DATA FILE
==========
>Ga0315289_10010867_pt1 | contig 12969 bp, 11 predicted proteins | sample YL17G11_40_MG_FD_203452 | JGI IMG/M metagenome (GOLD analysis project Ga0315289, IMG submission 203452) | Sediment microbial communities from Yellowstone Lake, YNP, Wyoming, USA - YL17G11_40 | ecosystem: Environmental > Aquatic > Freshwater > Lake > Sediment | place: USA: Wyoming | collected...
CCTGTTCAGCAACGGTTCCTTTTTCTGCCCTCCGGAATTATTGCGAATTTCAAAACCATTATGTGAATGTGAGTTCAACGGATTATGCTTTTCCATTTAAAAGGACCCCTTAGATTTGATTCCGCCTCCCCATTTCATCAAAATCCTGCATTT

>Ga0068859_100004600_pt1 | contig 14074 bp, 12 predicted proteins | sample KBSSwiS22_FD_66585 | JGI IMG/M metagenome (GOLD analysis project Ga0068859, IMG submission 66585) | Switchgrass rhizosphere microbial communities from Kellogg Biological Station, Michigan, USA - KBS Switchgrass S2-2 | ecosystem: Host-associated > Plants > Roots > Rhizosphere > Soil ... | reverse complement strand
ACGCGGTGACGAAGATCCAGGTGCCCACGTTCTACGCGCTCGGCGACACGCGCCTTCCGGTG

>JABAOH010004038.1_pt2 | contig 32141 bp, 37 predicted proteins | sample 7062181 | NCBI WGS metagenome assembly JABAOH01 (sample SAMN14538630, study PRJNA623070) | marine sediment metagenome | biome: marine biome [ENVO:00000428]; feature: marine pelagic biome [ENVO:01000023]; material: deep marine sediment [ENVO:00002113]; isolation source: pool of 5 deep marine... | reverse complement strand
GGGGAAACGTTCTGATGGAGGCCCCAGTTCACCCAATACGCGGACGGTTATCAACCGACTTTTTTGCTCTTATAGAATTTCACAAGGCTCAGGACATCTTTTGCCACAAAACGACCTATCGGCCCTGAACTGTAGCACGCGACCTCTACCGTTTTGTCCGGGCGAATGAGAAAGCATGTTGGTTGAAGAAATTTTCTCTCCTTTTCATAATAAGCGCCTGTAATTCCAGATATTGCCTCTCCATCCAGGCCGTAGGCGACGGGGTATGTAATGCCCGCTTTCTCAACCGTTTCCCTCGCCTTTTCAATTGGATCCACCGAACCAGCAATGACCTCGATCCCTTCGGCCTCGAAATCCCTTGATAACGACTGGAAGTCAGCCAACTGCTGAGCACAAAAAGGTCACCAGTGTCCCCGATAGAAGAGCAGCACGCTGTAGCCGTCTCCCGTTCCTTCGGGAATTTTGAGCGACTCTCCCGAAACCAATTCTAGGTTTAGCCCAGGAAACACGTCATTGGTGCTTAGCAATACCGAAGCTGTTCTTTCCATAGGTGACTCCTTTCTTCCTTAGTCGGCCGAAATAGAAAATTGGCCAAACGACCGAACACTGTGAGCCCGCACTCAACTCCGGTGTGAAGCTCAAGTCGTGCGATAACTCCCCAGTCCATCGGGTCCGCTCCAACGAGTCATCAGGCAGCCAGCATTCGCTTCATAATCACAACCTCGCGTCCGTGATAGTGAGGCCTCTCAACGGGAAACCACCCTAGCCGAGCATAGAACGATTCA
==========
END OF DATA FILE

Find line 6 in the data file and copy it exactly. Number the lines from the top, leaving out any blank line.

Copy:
GGGGAAACGTTCTGATGGAGGCCCCAGTTCACCCAATACGCGGACGGTTATCAACCGACTTTTTTGCTCTTATAGAATTTCACAAGGCTCAGGACATCTTTTGCCACAAAACGACCTATCGGCCCTGAACTGTAGCACGCGACCTCTACCGTTTTGTCCGGGCGAATGAGAAAGCATGTTGGTTGAAGAAATTTTCTCTCCTTTTCATAATAAGCGCCTGTAATTCCAGATATTGCCTCTCCATCCAGGCCGTAGGCGACGGGGTATGTAATGCCCGCTTTCTCAACCGTTTCCCTCGCCTTTTCAATTGGATCCACCGAACCAGCAATGACCTCGATCCCTTCGGCCTCGAAATCCCTTGATAACGACTGGAAGTCAGCCAACTGCTGAGCACAAAAAGGTCACCAGTGTCCCCGATAGAAGAGCAGCACGCTGTAGCCGTCTCCCGTTCCTTCGGGAATTTTGAGCGACTCTCCCGAAACCAATTCTAGGTTTAGCCCAGGAAACACGTCATTGGTGCTTAGCAATACCGAAGCTGTTCTTTCCATAGGTGACTCCTTTCTTCCTTAGTCGGCCGAAATAGAAAATTGGCCAAACGACCGAACACTGTGAGCCCGCACTCAACTCCGGTGTGAAGCTCAAGTCGTGCGATAACTCCCCAGTCCATCGGGTCCGCTCCAACGAGTCATCAGGCAGCCAGCATTCGCTTCATAATCACAACCTCGCGTCCGTGATAGTGAGGCCTCTCAACGGGAAACCACCCTAGCCGAGCATAGAACGATTCA